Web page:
MICHELE NORRIS, host:
One of the most dangerous and mysterious figures in the Middle East — and one of America's most wanted men — has been killed. Imad Mughniyeh is believed to have masterminded some of the deadliest attacks on Americans in Lebanon in the 1980s. He died Tuesday night in a car bombing in Damascus, Syria.
As NPR's Mike Shuster reports, Mughniyeh's operations included suicide bombings, hijacking, and hostage-taking.
MIKE SHUSTER: Before Osama bin Laden, there was Imad Mughniyeh. No single figure was believed to be responsible for more American deaths in attacks overseas than Imad Mughniyeh. A key security commander of Hezbollah in Lebanon. From Lebanon to Saudi Arabia to Argentina, Mughniyeh's fingerprints In Beirut, Hezbollah's TV station, Al-Manar, was the first to announce his death Wednesday morning.
(Soundbite of Al-Manar newscast)
Unidentified Man: (Speaking in foreign language)
SHUSTER: A great jihadist leader of the Islamic resistance in Lebanon has joined the caravan of faithful martyrs, the announcer said. Hajj Imad Mughniyeh has died at the hands of the Zionist Israelis.
Israel denied it had killed Mughniyeh, but current and former Israeli officials made no effort Wednesday to hide their approval of the killing. The Israelis believe Mughniyeh planned the bombing of the Israeli Embassy in Buenos Aires in 1992 and another bombing of a Jewish cultural center there two years later. Those attacks left 115 dead.
Danny Yatom, a former head of Mossad, the Israeli intelligence service, said Mughniyeh had blood on his hands from numerous Hezbollah attacks in and outside of Lebanon.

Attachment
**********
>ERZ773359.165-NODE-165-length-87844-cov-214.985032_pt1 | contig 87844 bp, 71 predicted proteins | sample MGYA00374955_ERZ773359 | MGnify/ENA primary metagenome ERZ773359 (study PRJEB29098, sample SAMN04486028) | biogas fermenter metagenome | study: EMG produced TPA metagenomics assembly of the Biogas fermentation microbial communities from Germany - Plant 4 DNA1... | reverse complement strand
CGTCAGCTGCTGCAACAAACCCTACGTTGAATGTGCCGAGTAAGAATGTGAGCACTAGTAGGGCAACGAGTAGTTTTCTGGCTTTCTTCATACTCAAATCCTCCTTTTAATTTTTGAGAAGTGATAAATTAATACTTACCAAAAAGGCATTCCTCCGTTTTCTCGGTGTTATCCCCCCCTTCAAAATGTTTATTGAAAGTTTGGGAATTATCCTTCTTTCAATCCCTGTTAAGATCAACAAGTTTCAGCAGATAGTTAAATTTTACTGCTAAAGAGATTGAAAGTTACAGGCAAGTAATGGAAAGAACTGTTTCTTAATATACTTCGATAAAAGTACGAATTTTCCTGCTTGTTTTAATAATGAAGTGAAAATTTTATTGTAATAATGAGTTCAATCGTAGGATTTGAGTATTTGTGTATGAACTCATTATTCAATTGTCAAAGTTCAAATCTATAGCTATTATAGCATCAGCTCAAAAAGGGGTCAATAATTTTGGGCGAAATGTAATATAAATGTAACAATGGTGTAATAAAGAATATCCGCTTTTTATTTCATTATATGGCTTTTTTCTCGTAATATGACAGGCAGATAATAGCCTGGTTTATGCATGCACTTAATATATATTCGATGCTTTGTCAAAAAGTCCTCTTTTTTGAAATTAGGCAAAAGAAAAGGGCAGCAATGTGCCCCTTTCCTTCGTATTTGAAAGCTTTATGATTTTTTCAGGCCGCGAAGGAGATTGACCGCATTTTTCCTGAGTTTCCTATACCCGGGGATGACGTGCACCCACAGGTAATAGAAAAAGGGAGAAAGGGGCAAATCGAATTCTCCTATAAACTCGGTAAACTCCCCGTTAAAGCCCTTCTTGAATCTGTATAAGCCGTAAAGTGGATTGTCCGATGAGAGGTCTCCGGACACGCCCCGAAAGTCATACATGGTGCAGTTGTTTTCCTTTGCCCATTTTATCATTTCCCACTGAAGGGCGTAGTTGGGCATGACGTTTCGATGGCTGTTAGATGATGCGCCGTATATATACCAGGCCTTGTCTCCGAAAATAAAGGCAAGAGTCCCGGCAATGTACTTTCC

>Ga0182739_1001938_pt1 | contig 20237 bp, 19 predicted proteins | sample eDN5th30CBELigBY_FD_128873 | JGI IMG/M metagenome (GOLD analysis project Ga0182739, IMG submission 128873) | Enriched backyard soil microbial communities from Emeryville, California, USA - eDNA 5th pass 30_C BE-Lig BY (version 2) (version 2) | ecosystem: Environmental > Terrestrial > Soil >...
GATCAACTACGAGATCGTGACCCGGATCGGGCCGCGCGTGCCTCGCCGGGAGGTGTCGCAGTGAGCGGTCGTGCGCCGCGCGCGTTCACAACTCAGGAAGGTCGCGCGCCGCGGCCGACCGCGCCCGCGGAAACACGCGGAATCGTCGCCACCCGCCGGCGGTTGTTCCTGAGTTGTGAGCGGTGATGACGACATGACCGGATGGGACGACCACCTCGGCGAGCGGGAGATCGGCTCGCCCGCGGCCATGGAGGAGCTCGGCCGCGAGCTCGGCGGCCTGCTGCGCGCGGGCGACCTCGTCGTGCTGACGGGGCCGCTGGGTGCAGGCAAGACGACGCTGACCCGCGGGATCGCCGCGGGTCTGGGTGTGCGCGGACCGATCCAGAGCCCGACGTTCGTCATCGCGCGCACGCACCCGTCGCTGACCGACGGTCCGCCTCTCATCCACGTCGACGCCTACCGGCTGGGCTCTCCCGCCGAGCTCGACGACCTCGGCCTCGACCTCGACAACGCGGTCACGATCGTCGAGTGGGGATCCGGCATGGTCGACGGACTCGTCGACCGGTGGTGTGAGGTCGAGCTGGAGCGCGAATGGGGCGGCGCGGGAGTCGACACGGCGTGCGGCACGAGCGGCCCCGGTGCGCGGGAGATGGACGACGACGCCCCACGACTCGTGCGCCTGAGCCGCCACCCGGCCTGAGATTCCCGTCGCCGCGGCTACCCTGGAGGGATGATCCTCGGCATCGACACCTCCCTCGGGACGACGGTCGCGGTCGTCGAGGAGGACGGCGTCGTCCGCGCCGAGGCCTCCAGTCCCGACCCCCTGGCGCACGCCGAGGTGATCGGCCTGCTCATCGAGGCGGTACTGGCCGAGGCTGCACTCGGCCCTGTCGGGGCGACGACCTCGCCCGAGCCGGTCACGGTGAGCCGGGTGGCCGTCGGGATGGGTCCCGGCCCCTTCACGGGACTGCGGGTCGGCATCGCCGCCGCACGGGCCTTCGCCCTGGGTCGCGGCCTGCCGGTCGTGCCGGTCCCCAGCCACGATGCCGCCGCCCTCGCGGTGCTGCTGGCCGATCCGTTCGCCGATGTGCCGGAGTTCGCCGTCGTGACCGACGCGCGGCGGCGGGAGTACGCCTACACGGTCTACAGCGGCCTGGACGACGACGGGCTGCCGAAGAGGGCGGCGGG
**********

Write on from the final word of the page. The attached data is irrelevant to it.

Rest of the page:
Mr. DANNY YATOM (Former Chief of Mossad): In the fight against terror today by the free and democratic world, I think the free and democratic world today achieved a very, very important goal.
SHUSTER: But Israel wasn't the only nation that wanted Mughniyeh dead, according to Dan Byman, director of peace and security studies at Georgetown University and a member of the staff of the 9/11 Commission.
Professor DAN BYMAN (Director, Peace and Security Studies, Georgetown University): The list of people who'd want to kill Mughniyeh is quite long. Certainly the Israelis are at or near the top of the list. And there are many reports that the United States in the past had tried to kill him in retaliation for his killing of so many Americans.
SHUSTER: Mughniyeh is believed to have masterminded a suicide truck bombing attack in 1983 targeting the barracks in Lebanon housing U.S. Marines. The Marines who were in Lebanon as peacekeepers, 241 were killed, as well as another 58 French troops in a second suicide truck bombing the same day.
Mughniyeh is also believed to have been responsible for the bombings of the U.S. Embassy in Beirut, first in 1983 and then again in 1984, in which 72 people were killed, including the CIA's top Middle East expert. Mughniyeh is suspected of orchestrating the kidnapping and murder of the CIA's station chief in Lebanon, William Buckley, as well as dozens of other hostages.
In 1985, Mughniyeh is believed to have organized the hijacking of a TWA airliner, in which a U.S. Navy serviceman was killed. Mughniyeh was indicted in the United States for that operation. A State Department spokesman said the world is a better place without this man in it.
After the 1980s, Mughniyeh mostly dropped out of sight, but that didn't stop his activities for Hezbollah and also on behalf of Iran, says Dan Byman.
Prof. BYMAN: Mughniyeh had an exceptionally close relationship with Iran. He is believed to hold an Iranian passport, to be fluent in Farsi, and many people believe that he spent much of the last almost two decades in Iran either training people or simply hiding out because it was so unsafe for him in Lebanon because so many people wanted to kill him.
SHUSTER: The bomb that killed Mughniyeh was placed under his parked car in an upscale neighborhood of Damascus. An Iranian school and offices of the Syrian intelligence service are nearby. This was friendly territory for Mughniyeh, which suggests that whoever planned his killing was capable of mounting sophisticated covert operations.
Mike Shuster, NPR News.
NPR transcripts are created on a rush deadline by Verb8tm, Inc., an NPR contractor, and produced using a proprietary transcription process developed with NPR. This text may not be in its final form and may be updated or revised in the future. Accuracy and availability may vary. The authoritative record of NPR’s programming is the audio record.